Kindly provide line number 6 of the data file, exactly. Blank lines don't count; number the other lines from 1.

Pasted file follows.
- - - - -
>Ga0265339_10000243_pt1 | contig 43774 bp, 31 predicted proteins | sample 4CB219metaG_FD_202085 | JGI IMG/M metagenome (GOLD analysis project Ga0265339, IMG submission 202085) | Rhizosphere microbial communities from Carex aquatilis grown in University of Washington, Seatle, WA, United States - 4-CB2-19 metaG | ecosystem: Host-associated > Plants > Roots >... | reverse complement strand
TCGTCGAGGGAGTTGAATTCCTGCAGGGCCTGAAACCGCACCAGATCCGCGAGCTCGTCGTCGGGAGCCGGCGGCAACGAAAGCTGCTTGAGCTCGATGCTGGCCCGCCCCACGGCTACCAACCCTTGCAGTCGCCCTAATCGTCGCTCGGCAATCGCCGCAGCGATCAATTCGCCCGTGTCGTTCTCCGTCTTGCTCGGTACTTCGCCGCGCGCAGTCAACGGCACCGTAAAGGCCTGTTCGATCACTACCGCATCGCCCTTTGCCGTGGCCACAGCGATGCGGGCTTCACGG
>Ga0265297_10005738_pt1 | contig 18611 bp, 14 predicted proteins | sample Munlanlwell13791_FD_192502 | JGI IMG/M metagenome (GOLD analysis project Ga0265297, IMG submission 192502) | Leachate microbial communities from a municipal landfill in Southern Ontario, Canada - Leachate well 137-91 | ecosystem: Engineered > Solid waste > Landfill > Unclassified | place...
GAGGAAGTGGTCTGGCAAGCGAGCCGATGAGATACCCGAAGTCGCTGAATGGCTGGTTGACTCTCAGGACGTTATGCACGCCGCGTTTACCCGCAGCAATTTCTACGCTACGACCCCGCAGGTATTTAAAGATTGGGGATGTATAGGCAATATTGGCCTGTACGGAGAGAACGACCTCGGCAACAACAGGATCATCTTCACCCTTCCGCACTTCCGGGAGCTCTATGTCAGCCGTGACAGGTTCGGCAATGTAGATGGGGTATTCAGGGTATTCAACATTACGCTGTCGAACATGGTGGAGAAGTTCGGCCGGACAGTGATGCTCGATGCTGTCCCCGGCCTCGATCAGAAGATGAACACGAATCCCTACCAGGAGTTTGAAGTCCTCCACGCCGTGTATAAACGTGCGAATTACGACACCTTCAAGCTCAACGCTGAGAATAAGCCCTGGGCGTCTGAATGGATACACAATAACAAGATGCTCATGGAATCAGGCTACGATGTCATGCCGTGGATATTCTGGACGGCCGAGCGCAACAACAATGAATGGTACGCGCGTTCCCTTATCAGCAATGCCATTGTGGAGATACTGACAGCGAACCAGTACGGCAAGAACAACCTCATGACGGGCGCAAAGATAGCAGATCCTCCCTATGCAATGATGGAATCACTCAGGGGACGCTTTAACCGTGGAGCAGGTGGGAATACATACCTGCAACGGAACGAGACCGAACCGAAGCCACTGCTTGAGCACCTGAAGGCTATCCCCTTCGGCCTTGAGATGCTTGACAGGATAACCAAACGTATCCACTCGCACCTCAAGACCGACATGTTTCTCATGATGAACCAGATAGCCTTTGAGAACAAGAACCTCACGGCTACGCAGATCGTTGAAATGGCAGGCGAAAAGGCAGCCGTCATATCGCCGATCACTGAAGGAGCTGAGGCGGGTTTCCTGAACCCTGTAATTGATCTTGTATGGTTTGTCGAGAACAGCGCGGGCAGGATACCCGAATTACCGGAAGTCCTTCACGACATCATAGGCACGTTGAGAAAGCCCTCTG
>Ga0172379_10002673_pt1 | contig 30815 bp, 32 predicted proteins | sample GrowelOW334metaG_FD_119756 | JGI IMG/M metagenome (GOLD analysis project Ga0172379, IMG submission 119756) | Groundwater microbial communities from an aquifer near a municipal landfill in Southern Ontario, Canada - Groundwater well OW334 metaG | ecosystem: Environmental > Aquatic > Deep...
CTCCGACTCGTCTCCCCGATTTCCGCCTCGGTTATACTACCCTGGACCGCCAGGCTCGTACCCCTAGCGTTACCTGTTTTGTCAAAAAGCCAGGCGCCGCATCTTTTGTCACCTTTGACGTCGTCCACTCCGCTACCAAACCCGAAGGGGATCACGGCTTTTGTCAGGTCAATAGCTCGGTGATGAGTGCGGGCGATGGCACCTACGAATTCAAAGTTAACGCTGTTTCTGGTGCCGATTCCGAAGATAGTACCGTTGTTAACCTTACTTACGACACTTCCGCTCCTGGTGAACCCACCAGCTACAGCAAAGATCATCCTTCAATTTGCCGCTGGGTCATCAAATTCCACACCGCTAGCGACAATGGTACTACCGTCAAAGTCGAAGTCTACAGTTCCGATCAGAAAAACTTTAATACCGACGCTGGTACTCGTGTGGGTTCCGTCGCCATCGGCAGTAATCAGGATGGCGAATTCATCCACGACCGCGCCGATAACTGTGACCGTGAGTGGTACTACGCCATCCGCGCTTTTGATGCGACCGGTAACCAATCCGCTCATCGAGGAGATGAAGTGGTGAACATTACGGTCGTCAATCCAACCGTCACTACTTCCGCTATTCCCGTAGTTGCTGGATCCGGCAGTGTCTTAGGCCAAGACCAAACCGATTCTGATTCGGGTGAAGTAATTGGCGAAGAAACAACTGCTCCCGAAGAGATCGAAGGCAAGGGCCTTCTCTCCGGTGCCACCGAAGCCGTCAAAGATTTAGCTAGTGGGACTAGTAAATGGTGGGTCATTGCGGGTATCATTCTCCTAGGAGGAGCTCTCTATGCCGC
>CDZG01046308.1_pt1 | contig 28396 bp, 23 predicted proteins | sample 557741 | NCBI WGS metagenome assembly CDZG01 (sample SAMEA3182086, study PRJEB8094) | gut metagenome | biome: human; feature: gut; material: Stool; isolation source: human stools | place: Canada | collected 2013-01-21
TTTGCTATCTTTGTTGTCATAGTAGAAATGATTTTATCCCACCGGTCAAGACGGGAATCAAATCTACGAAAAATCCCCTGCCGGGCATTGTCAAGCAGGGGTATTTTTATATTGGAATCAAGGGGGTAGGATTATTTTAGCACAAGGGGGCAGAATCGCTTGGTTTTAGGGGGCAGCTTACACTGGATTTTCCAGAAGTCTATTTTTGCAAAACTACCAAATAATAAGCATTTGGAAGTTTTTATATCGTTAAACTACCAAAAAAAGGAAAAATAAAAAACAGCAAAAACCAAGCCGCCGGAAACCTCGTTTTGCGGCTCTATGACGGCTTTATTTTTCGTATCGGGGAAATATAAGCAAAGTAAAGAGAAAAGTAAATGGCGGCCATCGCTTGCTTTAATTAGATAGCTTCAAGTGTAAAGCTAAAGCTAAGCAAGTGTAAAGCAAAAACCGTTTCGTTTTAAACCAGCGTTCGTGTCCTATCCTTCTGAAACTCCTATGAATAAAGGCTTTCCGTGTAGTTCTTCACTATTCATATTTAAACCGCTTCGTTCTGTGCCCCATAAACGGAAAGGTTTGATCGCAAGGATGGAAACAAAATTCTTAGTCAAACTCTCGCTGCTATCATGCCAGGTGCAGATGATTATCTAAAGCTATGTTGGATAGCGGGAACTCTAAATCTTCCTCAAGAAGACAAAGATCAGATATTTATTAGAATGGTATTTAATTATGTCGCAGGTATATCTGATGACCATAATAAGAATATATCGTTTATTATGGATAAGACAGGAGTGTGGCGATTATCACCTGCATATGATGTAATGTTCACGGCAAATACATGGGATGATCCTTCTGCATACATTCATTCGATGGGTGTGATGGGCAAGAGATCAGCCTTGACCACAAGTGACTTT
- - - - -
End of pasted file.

CTCCGACTCGTCTCCCCGATTTCCGCCTCGGTTATACTACCCTGGACCGCCAGGCTCGTACCCCTAGCGTTACCTGTTTTGTCAAAAAGCCAGGCGCCGCATCTTTTGTCACCTTTGACGTCGTCCACTCCGCTACCAAACCCGAAGGGGATCACGGCTTTTGTCAGGTCAATAGCTCGGTGATGAGTGCGGGCGATGGCACCTACGAATTCAAAGTTAACGCTGTTTCTGGTGCCGATTCCGAAGATAGTACCGTTGTTAACCTTACTTACGACACTTCCGCTCCTGGTGAACCCACCAGCTACAGCAAAGATCATCCTTCAATTTGCCGCTGGGTCATCAAATTCCACACCGCTAGCGACAATGGTACTACCGTCAAAGTCGAAGTCTACAGTTCCGATCAGAAAAACTTTAATACCGACGCTGGTACTCGTGTGGGTTCCGTCGCCATCGGCAGTAATCAGGATGGCGAATTCATCCACGACCGCGCCGATAACTGTGACCGTGAGTGGTACTACGCCATCCGCGCTTTTGATGCGACCGGTAACCAATCCGCTCATCGAGGAGATGAAGTGGTGAACATTACGGTCGTCAATCCAACCGTCACTACTTCCGCTATTCCCGTAGTTGCTGGATCCGGCAGTGTCTTAGGCCAAGACCAAACCGATTCTGATTCGGGTGAAGTAATTGGCGAAGAAACAACTGCTCCCGAAGAGATCGAAGGCAAGGGCCTTCTCTCCGGTGCCACCGAAGCCGTCAAAGATTTAGCTAGTGGGACTAGTAAATGGTGGGTCATTGCGGGTATCATTCTCCTAGGAGGAGCTCTCTATGCCGC